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American Today


Volleyball Coach Barry Goldberg Eclipses 500 Wins

By Mike Unger

Keith Gill, left, presented volleyball coach Barry Goldberg with a picture to commemorate his 500th carrer win.

Athletics Director Keith Gill, left, presented volleyball coach Barry Goldberg with this picture to commemorate his 500th carrer win. (Photo courtesy of Athletics)

If you would have told Barry Goldberg that he’d eventually amass 500 wins when he first took over the American University women’s volleyball head coaching position in 1989, he likely would have asked you if your Gatorade was spiked. At that point, he was just hoping for a full-time job.

“It was almost like a brand-new program here,” said Goldberg, who became the 42nd coach in NCAA history to eclipse the 500-win plateau when the Eagles beat New Jersey Tech on Sept. 12.  The victory came almost 20 years to the day after he earned his first career win over Clarion University.

“They had restarted the program in ’85, and they were cutting this position back from full time to part time when I came. I didn’t really have much of a vision other than I’m going to coach a D-I team and see if I can do well with what we have here.”

More than two decades later, Goldberg is an AU institution. He’s led the Eagles to 10 conference championships in the past 12 years, and posted a record of 111-5 since AU joined the Patriot League in 2001.

“It’s a phenomenal accomplishment in terms of longevity, success,” Athletics Director Keith Gill told “He’s been absolutely fabulous for our program and really for our entire university. Hopefully he’ll win 500 more here in the future.”

Goldberg played volleyball at the University of Pittsburgh, where he also earned a master’s in education while working as an assistant coach for the men’s team. After trying unsuccessfully to land a job leading a men’s program, he moved to Washington to work as a counselor at Second Genesis, a drug and alcohol rehabilitation center.

“I honestly thought volleyball was finished,” he said. “When I got this job, I was still working full time at Second Genesis. We’d practice in the evenings. When this became full time in 1994, I became part time over there. I left at noon every day, and we practiced from 2 to 5.”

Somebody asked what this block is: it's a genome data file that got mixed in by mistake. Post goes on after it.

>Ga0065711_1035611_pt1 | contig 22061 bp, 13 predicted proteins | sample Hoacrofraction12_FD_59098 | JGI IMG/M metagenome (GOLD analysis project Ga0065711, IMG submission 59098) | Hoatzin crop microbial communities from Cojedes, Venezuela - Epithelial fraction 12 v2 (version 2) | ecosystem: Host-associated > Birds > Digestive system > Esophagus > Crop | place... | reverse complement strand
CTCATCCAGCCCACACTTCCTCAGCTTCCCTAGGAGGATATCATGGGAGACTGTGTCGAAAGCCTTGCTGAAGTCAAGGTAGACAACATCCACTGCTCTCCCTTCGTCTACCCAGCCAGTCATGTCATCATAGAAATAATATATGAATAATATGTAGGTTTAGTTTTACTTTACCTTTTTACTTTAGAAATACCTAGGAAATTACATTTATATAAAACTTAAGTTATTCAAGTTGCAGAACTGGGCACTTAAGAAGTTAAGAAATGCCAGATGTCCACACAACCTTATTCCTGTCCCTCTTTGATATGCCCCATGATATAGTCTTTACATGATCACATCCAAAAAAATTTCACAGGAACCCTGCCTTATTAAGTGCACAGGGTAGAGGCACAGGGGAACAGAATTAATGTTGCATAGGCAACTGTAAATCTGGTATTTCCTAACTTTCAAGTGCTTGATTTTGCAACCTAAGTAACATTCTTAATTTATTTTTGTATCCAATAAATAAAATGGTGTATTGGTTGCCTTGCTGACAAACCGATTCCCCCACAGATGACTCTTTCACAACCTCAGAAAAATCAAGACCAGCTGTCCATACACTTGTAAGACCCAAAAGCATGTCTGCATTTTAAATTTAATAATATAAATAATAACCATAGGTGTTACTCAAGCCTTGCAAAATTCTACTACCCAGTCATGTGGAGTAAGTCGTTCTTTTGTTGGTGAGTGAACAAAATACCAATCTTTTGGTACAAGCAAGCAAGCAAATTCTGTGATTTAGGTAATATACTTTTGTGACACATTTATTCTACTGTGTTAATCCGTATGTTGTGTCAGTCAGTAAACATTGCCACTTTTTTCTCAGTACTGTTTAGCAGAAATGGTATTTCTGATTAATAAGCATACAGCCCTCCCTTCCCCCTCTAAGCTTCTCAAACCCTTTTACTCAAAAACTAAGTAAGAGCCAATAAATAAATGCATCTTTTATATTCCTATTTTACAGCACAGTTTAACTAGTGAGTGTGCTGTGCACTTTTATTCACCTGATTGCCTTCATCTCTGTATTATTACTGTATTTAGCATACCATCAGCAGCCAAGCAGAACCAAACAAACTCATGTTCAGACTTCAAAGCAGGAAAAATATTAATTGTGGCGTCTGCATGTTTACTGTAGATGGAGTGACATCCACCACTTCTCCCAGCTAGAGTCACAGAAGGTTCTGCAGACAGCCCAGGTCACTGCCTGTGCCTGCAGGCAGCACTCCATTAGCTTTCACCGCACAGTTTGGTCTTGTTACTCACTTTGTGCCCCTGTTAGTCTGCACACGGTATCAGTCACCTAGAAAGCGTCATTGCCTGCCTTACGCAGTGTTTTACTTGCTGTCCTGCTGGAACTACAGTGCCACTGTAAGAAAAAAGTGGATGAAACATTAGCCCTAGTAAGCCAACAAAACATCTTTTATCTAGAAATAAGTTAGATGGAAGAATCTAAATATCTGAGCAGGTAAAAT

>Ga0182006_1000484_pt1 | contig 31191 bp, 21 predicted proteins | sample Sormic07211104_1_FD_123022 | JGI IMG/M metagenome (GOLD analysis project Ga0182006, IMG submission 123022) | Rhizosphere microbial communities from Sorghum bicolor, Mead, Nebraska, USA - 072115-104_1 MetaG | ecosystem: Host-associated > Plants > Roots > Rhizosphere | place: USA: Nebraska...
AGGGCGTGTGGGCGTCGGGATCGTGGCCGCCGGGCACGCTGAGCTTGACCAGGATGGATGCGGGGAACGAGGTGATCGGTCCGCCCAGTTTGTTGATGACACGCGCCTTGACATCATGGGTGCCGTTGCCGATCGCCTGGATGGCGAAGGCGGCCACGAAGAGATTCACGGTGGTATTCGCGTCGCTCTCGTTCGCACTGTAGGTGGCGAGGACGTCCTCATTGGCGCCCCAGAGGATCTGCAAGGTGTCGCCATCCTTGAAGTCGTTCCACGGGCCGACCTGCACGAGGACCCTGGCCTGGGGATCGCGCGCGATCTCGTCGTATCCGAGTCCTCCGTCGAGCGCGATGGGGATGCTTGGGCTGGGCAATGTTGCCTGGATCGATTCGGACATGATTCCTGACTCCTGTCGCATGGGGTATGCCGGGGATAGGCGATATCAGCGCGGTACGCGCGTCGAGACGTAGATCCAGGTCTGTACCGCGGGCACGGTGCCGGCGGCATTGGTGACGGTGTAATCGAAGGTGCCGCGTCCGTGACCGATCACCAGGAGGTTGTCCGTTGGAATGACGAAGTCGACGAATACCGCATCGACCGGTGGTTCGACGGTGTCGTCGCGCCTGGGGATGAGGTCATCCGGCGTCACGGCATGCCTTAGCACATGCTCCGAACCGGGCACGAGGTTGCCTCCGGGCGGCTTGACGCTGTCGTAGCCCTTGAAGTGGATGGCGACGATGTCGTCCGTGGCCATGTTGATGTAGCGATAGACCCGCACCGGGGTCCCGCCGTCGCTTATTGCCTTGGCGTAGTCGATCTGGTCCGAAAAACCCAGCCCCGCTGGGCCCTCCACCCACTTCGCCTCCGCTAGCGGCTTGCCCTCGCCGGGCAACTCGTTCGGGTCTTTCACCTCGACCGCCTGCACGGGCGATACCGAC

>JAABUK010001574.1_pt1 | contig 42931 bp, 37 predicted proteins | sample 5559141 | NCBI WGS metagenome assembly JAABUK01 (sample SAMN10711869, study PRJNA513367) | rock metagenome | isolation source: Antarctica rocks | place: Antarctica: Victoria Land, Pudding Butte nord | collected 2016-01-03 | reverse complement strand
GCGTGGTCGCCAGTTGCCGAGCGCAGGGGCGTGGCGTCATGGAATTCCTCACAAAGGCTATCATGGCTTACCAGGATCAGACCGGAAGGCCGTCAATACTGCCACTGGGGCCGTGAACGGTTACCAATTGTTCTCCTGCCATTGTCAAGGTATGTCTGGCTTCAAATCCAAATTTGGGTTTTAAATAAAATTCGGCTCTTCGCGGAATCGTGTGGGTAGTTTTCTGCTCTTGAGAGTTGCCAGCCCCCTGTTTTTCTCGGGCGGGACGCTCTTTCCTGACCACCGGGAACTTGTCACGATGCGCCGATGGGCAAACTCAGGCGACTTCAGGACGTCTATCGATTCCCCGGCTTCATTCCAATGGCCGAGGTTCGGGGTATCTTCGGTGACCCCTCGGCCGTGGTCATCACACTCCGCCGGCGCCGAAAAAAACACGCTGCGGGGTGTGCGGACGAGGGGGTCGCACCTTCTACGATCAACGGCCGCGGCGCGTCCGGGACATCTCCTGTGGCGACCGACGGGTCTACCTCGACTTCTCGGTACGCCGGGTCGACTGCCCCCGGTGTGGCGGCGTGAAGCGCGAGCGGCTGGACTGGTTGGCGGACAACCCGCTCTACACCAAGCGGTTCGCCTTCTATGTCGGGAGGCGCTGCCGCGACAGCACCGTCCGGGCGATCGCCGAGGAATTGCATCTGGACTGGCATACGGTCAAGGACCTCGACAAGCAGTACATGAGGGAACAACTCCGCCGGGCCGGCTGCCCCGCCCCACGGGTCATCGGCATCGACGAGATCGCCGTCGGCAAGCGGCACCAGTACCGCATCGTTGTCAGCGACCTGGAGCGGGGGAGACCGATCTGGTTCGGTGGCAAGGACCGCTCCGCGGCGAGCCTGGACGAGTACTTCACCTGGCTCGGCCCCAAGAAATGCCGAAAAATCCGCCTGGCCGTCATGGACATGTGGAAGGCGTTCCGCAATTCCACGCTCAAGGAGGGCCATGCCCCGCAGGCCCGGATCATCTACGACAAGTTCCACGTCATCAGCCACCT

Goldberg was tough on his players in those early days, but it was discipline most of them thought was sorely needed to improve the team.

“We had some challenges before he came on,” said Karin Churchfield-Tyson, who played on Goldberg’s first team. “He was firm, but competent. Barry’s background was working in a group therapy situation, so he understood the team on a unique basis. He was constantly trying to find what that light was in each of us, and turn that flame up. It was just what we needed.”

As Goldberg got the program rolling in the mid- to late-’90s, his style began to mellow.

“I’ve certainly lightened up over the years to be much more of a coach that’s trying to understand the players, what’s going on with them,” he said.

Today Goldberg is a rock to student-athletes like Rebecca Heath, a key sophomore on this year’s team.

“Barry’s such a good coach because he really looks out for the team,” she told “He has a big picture in his mind and will really push the team to get there.”

This year’s squad might be one of Goldberg’s toughest challenges in years. Just one starter from the 2008 team is starting in the same position this season. That they began the season by dropping their first five matches, against some terrific opponents, didn’t worry Goldberg; the way his players performed in those losses did.

“Right now we’re on the edge still of trying to figure out what is it going to take for us to be really good,” he said. “Time will tell in these next few weeks. October has traditionally been the time when we have found our groove, shall we say. We’re not as deep as we have been. The other teams are going to pressure us, and we’ve got to learn to put some pressure right back on the other teams.”

Five-hundred six opposing teams have felt that pressure during Barry Goldberg’s career. Five-hundred six—and counting.